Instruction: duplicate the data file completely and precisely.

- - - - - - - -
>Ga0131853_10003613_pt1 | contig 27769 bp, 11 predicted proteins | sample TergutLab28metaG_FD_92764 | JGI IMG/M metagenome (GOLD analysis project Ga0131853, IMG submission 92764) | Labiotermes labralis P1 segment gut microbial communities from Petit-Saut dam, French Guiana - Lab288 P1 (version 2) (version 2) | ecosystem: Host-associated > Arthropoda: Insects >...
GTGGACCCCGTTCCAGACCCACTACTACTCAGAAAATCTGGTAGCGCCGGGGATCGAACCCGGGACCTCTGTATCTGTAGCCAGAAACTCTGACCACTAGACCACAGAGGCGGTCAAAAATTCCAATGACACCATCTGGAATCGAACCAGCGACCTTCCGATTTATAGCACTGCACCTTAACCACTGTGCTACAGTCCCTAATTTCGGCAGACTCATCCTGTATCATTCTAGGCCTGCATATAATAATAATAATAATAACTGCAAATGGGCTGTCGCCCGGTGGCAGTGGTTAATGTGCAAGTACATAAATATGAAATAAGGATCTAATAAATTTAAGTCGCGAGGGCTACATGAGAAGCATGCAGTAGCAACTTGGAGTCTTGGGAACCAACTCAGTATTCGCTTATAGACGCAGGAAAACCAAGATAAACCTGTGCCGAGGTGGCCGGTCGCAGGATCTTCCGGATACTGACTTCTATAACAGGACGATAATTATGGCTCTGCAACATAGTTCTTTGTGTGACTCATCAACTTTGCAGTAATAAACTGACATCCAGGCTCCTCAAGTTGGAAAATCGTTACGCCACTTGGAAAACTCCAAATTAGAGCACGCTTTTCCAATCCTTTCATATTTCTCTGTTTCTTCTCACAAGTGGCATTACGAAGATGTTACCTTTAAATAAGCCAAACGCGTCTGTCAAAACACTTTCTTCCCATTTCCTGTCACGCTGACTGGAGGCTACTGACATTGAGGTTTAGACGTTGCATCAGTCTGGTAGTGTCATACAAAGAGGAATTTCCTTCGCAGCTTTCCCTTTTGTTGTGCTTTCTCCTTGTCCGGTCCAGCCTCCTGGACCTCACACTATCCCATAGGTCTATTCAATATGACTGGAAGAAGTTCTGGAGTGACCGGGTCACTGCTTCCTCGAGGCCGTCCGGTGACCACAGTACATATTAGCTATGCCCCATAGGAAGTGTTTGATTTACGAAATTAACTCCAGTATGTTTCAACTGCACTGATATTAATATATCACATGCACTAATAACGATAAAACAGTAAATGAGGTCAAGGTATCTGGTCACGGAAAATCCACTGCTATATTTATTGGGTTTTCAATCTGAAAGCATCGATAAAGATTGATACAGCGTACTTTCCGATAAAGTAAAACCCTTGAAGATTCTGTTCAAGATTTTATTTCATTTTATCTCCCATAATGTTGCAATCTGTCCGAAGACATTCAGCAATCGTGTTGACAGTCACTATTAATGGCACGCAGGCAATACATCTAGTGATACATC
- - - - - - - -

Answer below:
>Ga0131853_10003613_pt1 | contig 27769 bp, 11 predicted proteins | sample TergutLab28metaG_FD_92764 | JGI IMG/M metagenome (GOLD analysis project Ga0131853, IMG submission 92764) | Labiotermes labralis P1 segment gut microbial communities from Petit-Saut dam, French Guiana - Lab288 P1 (version 2) (version 2) | ecosystem: Host-associated > Arthropoda: Insects >...
GTGGACCCCGTTCCAGACCCACTACTACTCAGAAAATCTGGTAGCGCCGGGGATCGAACCCGGGACCTCTGTATCTGTAGCCAGAAACTCTGACCACTAGACCACAGAGGCGGTCAAAAATTCCAATGACACCATCTGGAATCGAACCAGCGACCTTCCGATTTATAGCACTGCACCTTAACCACTGTGCTACAGTCCCTAATTTCGGCAGACTCATCCTGTATCATTCTAGGCCTGCATATAATAATAATAATAATAACTGCAAATGGGCTGTCGCCCGGTGGCAGTGGTTAATGTGCAAGTACATAAATATGAAATAAGGATCTAATAAATTTAAGTCGCGAGGGCTACATGAGAAGCATGCAGTAGCAACTTGGAGTCTTGGGAACCAACTCAGTATTCGCTTATAGACGCAGGAAAACCAAGATAAACCTGTGCCGAGGTGGCCGGTCGCAGGATCTTCCGGATACTGACTTCTATAACAGGACGATAATTATGGCTCTGCAACATAGTTCTTTGTGTGACTCATCAACTTTGCAGTAATAAACTGACATCCAGGCTCCTCAAGTTGGAAAATCGTTACGCCACTTGGAAAACTCCAAATTAGAGCACGCTTTTCCAATCCTTTCATATTTCTCTGTTTCTTCTCACAAGTGGCATTACGAAGATGTTACCTTTAAATAAGCCAAACGCGTCTGTCAAAACACTTTCTTCCCATTTCCTGTCACGCTGACTGGAGGCTACTGACATTGAGGTTTAGACGTTGCATCAGTCTGGTAGTGTCATACAAAGAGGAATTTCCTTCGCAGCTTTCCCTTTTGTTGTGCTTTCTCCTTGTCCGGTCCAGCCTCCTGGACCTCACACTATCCCATAGGTCTATTCAATATGACTGGAAGAAGTTCTGGAGTGACCGGGTCACTGCTTCCTCGAGGCCGTCCGGTGACCACAGTACATATTAGCTATGCCCCATAGGAAGTGTTTGATTTACGAAATTAACTCCAGTATGTTTCAACTGCACTGATATTAATATATCACATGCACTAATAACGATAAAACAGTAAATGAGGTCAAGGTATCTGGTCACGGAAAATCCACTGCTATATTTATTGGGTTTTCAATCTGAAAGCATCGATAAAGATTGATACAGCGTACTTTCCGATAAAGTAAAACCCTTGAAGATTCTGTTCAAGATTTTATTTCATTTTATCTCCCATAATGTTGCAATCTGTCCGAAGACATTCAGCAATCGTGTTGACAGTCACTATTAATGGCACGCAGGCAATACATCTAGTGATACATC